SnT Distinguished Lecture: Don’t Bet on your Random Number Generator

The SnT is organising a distingushed lecture by Prof. Philip B. Stark, Professor of Statistics and Associate Dean of Mathematical and Physical Sciences, University of California, Berkeley. The lecture takes place on Friday, 31 March 2017.

Date, time and location

Friday, 31 March 2017, 15:00

Room E004/005 (Ground floor), JFK Building, 29, avenue John F. Kennedy, L-1855

Booking is recommended via The lecture will be followed by a reception.

Lecture abstract

Pseudo-random numbers are used in countless contexts, including jury selection, electronic casino games, physical and chemical simulations, numerical integration, random sampling, Monte Carlo methods, stochastic optimization, and cryptography.

They are used in scientific fields from sociology to particle physics. It’s tempting to think that the pseudo-random number generators (PRNGs) in software packages and programming languages in common use are “good enough” for most purposes. Resist the temptation. Pigeonhole arguments and empirical results show that PRNGs in statistical software packages and general purpose programming languages are not adequate for basic statistical purposes such as random sampling, generating random permutations, and the bootstrap – even for relatively small data sets.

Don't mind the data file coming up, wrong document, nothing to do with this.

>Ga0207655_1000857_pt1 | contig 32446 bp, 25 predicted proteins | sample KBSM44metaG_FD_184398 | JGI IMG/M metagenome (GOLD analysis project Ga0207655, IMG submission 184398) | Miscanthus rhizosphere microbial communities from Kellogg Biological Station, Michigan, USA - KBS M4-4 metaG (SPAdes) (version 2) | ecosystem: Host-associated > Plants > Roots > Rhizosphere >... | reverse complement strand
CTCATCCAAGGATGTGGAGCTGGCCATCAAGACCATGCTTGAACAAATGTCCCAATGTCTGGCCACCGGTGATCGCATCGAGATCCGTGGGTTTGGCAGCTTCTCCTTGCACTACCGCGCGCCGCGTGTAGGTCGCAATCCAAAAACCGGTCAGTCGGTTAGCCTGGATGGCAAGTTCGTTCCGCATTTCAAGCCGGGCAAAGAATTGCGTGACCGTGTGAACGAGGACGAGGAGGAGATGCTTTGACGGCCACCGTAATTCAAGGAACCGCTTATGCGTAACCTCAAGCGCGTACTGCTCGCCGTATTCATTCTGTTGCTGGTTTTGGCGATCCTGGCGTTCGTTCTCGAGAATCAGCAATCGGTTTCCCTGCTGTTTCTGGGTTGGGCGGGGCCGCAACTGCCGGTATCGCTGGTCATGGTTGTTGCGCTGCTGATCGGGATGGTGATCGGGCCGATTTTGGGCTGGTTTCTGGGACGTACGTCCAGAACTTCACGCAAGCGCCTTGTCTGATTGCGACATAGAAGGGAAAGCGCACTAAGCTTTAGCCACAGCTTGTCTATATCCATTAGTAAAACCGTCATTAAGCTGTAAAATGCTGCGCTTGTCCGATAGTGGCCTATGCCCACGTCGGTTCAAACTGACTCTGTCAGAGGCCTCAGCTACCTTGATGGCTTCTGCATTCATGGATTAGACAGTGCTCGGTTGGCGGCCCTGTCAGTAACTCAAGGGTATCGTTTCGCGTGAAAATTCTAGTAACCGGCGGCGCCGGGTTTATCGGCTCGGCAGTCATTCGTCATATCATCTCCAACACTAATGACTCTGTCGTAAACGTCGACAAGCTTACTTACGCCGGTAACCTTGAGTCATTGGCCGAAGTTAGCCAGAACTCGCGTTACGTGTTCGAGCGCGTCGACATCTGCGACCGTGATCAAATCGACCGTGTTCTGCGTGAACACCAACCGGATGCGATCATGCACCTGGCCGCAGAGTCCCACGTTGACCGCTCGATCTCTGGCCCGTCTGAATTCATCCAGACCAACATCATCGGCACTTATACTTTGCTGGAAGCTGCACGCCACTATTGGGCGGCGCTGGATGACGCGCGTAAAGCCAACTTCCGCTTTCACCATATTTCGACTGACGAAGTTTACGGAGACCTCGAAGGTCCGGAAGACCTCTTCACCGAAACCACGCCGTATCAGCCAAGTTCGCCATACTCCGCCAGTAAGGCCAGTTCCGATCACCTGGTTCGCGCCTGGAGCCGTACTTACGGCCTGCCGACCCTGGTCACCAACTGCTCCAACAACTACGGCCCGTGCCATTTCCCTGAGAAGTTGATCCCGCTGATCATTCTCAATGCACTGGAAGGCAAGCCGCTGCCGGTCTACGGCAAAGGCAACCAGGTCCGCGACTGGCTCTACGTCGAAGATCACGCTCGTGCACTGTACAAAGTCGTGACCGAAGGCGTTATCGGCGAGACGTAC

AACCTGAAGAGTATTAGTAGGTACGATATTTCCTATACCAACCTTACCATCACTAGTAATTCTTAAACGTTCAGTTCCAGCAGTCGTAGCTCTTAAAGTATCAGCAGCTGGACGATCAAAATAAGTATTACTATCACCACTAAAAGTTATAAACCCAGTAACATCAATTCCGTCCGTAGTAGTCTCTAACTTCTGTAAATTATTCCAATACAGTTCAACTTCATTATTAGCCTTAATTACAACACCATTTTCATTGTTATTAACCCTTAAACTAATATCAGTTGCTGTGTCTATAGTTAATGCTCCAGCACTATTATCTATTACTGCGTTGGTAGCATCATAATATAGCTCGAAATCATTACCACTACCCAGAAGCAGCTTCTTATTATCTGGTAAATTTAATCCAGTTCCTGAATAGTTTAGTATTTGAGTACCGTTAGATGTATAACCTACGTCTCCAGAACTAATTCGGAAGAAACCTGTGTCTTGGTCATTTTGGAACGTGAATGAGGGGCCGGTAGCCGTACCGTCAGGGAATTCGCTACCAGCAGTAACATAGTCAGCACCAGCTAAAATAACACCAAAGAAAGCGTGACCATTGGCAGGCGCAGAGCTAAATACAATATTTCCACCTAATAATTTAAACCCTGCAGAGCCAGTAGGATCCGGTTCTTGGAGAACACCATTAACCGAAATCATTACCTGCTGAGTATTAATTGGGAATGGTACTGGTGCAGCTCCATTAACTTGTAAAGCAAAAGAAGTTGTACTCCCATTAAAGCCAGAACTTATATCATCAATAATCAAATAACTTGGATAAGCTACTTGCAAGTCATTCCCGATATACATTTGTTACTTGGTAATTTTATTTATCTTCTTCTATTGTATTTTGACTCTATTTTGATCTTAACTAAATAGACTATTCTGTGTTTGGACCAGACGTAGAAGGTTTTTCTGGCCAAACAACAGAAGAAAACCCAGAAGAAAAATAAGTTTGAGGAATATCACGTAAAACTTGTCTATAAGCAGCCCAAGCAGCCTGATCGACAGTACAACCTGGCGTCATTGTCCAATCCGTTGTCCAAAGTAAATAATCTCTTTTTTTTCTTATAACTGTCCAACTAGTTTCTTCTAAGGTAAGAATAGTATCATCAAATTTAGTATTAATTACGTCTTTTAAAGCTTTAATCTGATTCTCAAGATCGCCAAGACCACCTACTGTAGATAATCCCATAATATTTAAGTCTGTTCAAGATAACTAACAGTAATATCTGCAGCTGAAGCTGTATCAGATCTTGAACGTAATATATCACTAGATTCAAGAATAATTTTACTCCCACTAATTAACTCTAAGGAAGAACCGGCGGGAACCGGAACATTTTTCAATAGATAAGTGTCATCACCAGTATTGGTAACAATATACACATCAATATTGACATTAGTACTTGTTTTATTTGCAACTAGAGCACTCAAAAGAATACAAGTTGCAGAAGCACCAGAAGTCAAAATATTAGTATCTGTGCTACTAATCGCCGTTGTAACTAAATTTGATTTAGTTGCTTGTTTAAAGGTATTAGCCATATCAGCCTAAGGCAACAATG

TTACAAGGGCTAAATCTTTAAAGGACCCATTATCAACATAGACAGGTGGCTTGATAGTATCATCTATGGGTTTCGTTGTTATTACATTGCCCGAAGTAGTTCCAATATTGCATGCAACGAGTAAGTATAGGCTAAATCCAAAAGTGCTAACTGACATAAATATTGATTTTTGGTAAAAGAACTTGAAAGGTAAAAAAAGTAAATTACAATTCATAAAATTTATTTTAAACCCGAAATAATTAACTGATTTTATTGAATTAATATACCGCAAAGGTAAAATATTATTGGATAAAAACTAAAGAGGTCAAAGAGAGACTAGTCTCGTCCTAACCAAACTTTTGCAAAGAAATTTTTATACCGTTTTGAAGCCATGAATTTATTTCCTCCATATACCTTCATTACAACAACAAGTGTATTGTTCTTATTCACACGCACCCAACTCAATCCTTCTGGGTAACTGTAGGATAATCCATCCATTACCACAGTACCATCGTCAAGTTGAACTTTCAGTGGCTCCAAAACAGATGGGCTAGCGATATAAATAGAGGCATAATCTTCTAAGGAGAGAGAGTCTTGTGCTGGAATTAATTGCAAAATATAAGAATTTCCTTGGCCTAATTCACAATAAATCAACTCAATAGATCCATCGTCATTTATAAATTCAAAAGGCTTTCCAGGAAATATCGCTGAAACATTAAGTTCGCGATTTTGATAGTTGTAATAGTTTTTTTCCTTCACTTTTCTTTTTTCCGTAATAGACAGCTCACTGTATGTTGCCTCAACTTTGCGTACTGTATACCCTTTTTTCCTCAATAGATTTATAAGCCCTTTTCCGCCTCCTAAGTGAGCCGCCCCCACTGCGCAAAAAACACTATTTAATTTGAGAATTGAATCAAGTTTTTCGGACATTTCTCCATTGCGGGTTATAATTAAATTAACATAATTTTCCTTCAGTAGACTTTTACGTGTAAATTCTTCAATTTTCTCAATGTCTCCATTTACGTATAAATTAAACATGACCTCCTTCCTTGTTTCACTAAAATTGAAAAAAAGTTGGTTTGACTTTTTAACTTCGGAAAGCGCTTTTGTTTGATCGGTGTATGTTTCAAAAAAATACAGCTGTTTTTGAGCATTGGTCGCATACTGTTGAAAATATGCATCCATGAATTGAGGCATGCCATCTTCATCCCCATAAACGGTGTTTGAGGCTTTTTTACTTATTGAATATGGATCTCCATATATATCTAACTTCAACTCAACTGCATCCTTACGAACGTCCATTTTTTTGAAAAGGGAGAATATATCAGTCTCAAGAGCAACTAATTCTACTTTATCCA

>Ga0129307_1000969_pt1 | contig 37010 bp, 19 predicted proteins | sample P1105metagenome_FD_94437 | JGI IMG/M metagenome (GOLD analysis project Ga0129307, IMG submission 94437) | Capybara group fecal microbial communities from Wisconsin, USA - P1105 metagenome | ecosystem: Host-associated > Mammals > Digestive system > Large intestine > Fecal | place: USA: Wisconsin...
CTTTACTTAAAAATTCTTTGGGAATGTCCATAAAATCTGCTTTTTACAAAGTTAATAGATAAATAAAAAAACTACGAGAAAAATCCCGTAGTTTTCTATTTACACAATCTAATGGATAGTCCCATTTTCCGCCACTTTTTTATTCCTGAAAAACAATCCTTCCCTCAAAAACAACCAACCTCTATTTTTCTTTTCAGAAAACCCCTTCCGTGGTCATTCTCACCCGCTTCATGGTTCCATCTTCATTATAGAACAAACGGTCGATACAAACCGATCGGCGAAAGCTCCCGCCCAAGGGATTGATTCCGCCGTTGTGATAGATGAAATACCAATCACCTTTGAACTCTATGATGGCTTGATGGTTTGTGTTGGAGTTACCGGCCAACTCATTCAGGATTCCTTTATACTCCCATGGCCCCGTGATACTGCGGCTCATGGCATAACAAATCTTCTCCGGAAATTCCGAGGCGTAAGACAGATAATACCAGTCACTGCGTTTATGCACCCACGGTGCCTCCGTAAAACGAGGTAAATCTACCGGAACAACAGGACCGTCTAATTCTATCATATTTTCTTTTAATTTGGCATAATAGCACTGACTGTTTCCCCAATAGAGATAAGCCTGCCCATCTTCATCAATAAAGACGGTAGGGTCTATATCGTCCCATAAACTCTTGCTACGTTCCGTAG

Cryptographers have developed cryptographically secure pseudo-random number generators (CS-PRNGs), which provide a far better approximation to truly random numbers, as manufacturers of gambling machines are well aware. Statistical packages and general-purpose programming languages should use CS-PRNGs by default.

About the speaker

Philip B. Stark is Professor of Statistics and Associate Dean of Mathematical and Physical Sciences at the University of California, Berkeley. He works on inference and uncertainty quantification in applications including astrophysics, earthquakes, ecology, elections, gender bias, legislation and litigation, particle physics, public health, and public policy.

He received a Presidential Young Investigator Award, the John Gideon Award for Election Integrity, the UC Berkeley Chancellor’s Award for Research in the Public Interest, and the Leamer-Rosenthal Prize for Transparency in Social Science. Stark currently serves on the Board of Advisors of the US Election Administration Commission. He holds an AB from Princeton University and a PhD from the University of California, San Diego.

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